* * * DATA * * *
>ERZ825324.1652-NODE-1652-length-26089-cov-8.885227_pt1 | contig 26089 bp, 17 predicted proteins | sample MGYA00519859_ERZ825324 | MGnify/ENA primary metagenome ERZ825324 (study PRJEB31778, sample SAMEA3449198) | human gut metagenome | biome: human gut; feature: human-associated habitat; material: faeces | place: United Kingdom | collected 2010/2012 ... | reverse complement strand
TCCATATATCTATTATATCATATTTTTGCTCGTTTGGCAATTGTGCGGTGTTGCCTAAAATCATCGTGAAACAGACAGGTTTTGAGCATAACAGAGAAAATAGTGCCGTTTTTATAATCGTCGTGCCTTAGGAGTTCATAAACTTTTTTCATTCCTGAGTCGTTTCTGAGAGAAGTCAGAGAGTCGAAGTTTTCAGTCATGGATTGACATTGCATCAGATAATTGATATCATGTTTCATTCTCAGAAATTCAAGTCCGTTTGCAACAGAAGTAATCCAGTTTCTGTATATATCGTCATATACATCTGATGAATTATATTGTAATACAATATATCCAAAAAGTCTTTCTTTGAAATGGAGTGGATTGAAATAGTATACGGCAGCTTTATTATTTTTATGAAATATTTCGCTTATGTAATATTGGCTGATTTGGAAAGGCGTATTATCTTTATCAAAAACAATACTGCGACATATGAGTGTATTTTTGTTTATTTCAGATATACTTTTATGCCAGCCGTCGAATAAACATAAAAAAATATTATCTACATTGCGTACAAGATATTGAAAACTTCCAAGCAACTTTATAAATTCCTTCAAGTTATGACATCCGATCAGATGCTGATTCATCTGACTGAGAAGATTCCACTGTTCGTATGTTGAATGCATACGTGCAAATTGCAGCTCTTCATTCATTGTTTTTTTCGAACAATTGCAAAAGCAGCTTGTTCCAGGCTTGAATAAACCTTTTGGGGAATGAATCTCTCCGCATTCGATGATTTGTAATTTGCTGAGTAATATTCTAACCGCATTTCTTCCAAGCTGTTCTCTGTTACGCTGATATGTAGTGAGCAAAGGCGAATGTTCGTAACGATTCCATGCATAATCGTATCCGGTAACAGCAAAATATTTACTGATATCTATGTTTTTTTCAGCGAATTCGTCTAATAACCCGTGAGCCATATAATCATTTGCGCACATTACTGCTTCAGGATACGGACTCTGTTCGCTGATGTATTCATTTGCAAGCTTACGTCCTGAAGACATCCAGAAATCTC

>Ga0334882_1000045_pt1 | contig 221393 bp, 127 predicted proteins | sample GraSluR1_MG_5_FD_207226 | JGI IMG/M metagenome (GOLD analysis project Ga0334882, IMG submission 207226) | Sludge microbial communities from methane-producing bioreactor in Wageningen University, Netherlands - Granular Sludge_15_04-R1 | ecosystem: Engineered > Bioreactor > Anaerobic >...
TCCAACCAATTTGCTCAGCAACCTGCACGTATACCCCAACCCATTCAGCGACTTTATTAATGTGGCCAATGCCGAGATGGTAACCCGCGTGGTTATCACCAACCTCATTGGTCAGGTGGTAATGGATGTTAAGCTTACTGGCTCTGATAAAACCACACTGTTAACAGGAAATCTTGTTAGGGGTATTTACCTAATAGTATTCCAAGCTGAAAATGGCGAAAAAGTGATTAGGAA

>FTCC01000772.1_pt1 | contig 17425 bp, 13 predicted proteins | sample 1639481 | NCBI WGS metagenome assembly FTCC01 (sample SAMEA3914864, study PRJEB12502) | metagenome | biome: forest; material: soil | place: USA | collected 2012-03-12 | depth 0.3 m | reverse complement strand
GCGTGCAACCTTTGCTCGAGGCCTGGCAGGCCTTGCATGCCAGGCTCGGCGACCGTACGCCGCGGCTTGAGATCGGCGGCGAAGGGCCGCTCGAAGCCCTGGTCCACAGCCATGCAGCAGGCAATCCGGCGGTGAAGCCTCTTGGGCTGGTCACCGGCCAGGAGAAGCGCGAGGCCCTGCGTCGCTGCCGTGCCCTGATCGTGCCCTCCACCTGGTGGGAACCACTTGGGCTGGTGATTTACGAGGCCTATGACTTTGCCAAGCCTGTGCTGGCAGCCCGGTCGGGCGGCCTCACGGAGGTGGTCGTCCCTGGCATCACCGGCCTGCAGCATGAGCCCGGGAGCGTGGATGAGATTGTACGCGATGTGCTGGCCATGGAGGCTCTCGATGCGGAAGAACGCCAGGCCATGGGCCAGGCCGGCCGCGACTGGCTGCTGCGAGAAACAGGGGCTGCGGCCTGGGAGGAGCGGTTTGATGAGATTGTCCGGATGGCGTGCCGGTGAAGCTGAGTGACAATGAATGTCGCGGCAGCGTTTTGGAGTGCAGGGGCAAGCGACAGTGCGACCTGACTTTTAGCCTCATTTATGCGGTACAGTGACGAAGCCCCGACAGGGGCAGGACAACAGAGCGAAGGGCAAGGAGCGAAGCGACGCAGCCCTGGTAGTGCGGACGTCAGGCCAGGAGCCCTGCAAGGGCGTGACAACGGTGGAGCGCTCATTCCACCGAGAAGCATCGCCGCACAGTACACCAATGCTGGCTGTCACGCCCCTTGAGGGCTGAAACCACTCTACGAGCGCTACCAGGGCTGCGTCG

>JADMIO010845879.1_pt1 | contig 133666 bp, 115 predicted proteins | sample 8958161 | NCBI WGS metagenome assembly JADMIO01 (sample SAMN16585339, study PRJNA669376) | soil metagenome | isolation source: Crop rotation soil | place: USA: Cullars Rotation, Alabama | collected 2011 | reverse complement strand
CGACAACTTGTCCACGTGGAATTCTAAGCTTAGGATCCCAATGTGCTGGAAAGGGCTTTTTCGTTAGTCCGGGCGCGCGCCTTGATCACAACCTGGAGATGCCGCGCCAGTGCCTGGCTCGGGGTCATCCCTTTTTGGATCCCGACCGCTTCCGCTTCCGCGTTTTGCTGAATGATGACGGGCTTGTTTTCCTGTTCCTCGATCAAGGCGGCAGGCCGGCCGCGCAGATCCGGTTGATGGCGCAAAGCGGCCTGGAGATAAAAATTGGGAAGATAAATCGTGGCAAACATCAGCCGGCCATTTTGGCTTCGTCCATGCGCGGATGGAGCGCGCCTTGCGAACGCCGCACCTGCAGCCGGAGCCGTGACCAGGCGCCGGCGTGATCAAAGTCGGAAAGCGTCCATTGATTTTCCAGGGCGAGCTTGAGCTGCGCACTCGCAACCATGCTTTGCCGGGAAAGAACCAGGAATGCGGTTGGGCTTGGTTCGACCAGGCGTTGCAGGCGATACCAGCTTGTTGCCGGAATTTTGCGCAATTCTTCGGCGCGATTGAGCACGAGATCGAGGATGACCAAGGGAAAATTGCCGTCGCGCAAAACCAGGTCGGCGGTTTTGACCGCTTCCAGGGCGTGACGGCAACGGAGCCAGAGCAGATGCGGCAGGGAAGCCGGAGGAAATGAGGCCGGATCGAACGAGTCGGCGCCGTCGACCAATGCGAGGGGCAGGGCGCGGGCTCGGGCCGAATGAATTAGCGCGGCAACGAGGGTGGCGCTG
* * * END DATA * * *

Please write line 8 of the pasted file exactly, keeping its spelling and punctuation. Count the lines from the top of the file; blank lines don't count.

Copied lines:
CGACAACTTGTCCACGTGGAATTCTAAGCTTAGGATCCCAATGTGCTGGAAAGGGCTTTTTCGTTAGTCCGGGCGCGCGCCTTGATCACAACCTGGAGATGCCGCGCCAGTGCCTGGCTCGGGGTCATCCCTTTTTGGATCCCGACCGCTTCCGCTTCCGCGTTTTGCTGAATGATGACGGGCTTGTTTTCCTGTTCCTCGATCAAGGCGGCAGGCCGGCCGCGCAGATCCGGTTGATGGCGCAAAGCGGCCTGGAGATAAAAATTGGGAAGATAAATCGTGGCAAACATCAGCCGGCCATTTTGGCTTCGTCCATGCGCGGATGGAGCGCGCCTTGCGAACGCCGCACCTGCAGCCGGAGCCGTGACCAGGCGCCGGCGTGATCAAAGTCGGAAAGCGTCCATTGATTTTCCAGGGCGAGCTTGAGCTGCGCACTCGCAACCATGCTTTGCCGGGAAAGAACCAGGAATGCGGTTGGGCTTGGTTCGACCAGGCGTTGCAGGCGATACCAGCTTGTTGCCGGAATTTTGCGCAATTCTTCGGCGCGATTGAGCACGAGATCGAGGATGACCAAGGGAAAATTGCCGTCGCGCAAAACCAGGTCGGCGGTTTTGACCGCTTCCAGGGCGTGACGGCAACGGAGCCAGAGCAGATGCGGCAGGGAAGCCGGAGGAAATGAGGCCGGATCGAACGAGTCGGCGCCGTCGACCAATGCGAGGGGCAGGGCGCGGGCTCGGGCCGAATGAATTAGCGCGGCAACGAGGGTGGCGCTG